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Front. Microbiol. | doi: 10.3389/fmicb.2017.02323

Ibalizumab targeting CD4 receptors, an emerging molecule in HIV therapy

  • 1Infectious Diseases, Carol Davila University of Medicine and Pharmacy, Romania
  • 2The National Institute of Infectious Diseases prof.dr Matei Bals, Romania

The HIV infection is responsible for the most devastating global pandemic of the last century. More than 39 million people have died of HIV/AIDS since 1981.The history of the antiretroviral (ARV) treatment begins with the discovery of zidovudine a nucleoside reverse transcriptase inhibitor. This breakthrough was followed by other ARV drug classes and representatives. Presently the HIV treatment employs 27 ARV representatives belonging to five different classes. Despite the overt advantages of the ARV treatment and its long-term control of the HIV infection, there is increasing concern over the numerous adverse effects and resistance to current ARV drugs. Therefore the new HIV treatment strategies focus on the development of new ARV agents with a high genetic barrier to resistance and low toxicity. Monoclonal antibodies belong to a new drug class with encouraging results in the treatment of cancer, autoimmune disorders and most recently against HIV infection. The advantages of using monoclonal antibodies for HIV treatment are related to their antiviral effect, lack of toxicity, good resistance profile, additional synergy with other ARV drug classes and ability to restore the CD4 T-cell responses.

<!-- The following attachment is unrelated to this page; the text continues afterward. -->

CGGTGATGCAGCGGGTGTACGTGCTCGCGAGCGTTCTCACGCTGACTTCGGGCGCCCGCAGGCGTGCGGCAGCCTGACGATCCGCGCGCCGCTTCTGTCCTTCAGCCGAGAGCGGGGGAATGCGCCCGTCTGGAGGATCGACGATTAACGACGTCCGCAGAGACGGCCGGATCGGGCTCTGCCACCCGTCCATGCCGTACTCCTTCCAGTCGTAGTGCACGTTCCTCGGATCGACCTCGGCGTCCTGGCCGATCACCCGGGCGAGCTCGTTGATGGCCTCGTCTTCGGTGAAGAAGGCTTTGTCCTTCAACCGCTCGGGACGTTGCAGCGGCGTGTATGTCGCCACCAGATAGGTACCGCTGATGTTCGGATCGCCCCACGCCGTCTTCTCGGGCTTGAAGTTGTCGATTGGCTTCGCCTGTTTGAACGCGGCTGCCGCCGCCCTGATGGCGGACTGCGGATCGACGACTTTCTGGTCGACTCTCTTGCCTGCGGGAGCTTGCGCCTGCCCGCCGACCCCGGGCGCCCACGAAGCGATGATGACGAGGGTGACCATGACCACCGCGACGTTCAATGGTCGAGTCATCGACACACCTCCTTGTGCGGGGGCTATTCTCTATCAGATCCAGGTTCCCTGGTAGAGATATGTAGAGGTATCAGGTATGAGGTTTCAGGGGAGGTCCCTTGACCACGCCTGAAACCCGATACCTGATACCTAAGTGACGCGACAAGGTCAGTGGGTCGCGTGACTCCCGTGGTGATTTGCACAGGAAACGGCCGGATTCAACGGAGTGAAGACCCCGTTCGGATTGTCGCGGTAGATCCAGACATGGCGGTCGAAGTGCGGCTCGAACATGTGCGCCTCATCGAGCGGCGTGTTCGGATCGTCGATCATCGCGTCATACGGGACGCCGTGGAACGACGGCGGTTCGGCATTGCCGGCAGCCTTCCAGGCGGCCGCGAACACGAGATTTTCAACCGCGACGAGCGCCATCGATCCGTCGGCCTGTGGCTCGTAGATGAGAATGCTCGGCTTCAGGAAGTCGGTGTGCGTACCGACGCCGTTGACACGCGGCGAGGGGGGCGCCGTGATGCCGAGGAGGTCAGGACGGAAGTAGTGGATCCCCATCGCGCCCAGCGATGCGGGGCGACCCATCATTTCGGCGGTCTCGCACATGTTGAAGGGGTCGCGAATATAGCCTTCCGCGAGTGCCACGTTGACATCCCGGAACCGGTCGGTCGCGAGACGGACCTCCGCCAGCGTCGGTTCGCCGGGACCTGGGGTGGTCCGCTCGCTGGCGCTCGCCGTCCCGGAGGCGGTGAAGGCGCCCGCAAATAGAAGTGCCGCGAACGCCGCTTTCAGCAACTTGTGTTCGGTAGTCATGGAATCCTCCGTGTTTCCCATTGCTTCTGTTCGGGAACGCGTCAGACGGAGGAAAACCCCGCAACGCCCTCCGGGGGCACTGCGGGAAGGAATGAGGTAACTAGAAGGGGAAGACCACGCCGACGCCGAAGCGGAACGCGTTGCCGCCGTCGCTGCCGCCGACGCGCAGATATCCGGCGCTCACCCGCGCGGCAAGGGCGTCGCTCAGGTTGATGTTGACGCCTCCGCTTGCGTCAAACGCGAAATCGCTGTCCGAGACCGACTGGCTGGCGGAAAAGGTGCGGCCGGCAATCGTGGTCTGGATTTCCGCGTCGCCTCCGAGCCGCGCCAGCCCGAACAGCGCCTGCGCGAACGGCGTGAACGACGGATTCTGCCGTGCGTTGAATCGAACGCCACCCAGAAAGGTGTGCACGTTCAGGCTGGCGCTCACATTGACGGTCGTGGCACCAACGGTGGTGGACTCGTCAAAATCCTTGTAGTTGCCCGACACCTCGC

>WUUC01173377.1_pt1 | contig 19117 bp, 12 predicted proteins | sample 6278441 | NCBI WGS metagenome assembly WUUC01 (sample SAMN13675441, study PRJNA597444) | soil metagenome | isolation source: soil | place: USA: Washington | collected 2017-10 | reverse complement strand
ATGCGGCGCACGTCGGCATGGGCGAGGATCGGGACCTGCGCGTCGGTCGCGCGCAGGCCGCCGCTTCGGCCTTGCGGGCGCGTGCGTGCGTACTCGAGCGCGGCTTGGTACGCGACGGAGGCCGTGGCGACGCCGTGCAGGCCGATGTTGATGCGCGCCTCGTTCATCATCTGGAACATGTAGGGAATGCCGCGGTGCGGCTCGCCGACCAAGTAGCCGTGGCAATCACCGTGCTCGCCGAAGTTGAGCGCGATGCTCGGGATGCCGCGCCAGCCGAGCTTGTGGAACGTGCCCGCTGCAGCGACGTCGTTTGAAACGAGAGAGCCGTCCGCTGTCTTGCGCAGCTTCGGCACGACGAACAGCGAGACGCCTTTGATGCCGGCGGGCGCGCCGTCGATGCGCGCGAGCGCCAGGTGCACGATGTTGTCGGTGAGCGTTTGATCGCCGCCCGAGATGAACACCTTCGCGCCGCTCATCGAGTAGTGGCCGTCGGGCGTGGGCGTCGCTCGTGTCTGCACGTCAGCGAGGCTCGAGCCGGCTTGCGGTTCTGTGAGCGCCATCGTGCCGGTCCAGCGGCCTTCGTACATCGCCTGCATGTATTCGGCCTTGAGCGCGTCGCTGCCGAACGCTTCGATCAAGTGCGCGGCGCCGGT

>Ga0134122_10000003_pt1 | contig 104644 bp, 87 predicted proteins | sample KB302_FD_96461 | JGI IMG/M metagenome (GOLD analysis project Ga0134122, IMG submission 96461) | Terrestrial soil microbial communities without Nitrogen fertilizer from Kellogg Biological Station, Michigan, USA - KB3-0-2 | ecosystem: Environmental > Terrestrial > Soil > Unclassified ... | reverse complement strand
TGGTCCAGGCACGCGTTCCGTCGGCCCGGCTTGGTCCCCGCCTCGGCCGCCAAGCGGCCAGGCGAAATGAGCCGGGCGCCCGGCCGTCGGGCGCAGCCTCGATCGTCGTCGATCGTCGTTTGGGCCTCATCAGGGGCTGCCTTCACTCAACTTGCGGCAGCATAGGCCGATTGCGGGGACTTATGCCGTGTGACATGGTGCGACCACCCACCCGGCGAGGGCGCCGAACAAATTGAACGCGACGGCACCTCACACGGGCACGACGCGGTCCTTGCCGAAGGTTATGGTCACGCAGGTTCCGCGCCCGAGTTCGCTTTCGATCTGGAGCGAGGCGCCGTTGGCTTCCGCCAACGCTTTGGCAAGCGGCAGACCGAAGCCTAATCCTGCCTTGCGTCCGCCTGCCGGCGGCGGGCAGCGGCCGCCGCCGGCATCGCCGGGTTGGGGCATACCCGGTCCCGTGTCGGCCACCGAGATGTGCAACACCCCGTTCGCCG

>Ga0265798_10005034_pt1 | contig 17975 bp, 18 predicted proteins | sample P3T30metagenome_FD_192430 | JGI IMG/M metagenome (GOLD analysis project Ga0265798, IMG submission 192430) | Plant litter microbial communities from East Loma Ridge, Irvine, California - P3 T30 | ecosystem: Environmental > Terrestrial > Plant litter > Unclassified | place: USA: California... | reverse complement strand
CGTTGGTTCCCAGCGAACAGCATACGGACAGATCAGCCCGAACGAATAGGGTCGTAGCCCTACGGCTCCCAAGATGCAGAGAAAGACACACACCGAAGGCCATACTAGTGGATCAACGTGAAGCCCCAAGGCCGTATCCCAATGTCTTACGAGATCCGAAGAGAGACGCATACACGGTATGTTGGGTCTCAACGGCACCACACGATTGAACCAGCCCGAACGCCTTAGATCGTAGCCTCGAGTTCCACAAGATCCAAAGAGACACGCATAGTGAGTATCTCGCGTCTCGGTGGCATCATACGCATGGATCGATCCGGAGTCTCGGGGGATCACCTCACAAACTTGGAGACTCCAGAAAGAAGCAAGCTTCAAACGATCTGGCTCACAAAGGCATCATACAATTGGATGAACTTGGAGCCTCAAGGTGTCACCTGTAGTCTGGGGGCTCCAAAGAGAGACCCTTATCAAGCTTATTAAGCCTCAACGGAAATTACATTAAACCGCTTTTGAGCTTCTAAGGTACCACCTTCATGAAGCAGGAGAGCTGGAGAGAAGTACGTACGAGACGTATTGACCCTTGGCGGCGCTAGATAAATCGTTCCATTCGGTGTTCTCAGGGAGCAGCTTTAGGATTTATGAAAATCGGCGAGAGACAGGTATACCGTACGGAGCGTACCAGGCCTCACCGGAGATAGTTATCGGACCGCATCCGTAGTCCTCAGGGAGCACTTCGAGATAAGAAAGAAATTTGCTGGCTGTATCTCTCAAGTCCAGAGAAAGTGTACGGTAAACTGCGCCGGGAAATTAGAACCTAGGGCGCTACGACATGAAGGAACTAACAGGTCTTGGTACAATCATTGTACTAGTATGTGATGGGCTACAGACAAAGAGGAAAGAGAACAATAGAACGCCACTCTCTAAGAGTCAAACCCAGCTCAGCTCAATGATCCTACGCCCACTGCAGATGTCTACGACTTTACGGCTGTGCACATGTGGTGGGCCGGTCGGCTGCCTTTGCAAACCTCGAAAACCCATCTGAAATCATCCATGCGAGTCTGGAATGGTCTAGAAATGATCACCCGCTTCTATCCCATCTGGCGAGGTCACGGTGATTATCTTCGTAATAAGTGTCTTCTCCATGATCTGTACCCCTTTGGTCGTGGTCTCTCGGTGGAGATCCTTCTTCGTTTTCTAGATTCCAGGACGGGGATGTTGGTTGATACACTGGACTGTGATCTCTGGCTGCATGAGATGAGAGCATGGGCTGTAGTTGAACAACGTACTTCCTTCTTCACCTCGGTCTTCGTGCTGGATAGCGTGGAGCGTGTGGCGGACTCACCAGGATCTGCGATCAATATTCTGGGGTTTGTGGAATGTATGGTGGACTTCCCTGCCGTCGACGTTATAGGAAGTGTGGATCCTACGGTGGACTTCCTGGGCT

The current article is a short summary of ibalizumab, an anti-CD4 monoclonal antibody that interferes with HIV viral entry. Current studies on ibalizumab have underlined its antiviral effect, minimal adverse effects and lack of crossed resistance with other ARV agents thus supporting its further therapeutic use in multidrug resistant HIV-infected patients.

Keywords: Ibalizumab, antiretroviral drugs, Monoclonal antibody, HIV Infections, therapy

Received: 26 Jun 2017; Accepted: 10 Nov 2017.

Edited by:

Oliver Planz, Universität Tübingen, Germany

Reviewed by:

Dorian McILROY, University of Nantes, France
Hidekatsu Iha, Oita University, Japan  

Copyright: © 2017 Iacob and Iacob. This is an open-access article distributed under the terms of the Creative Commons Attribution License (CC BY). The use, distribution or reproduction in other forums is permitted, provided the original author(s) or licensor are credited and that the original publication in this journal is cited, in accordance with accepted academic practice. No use, distribution or reproduction is permitted which does not comply with these terms.

* Correspondence: MD, PhD. Simona A. Iacob, Carol Davila University of Medicine and Pharmacy, Infectious Diseases, Bucharest, Romania,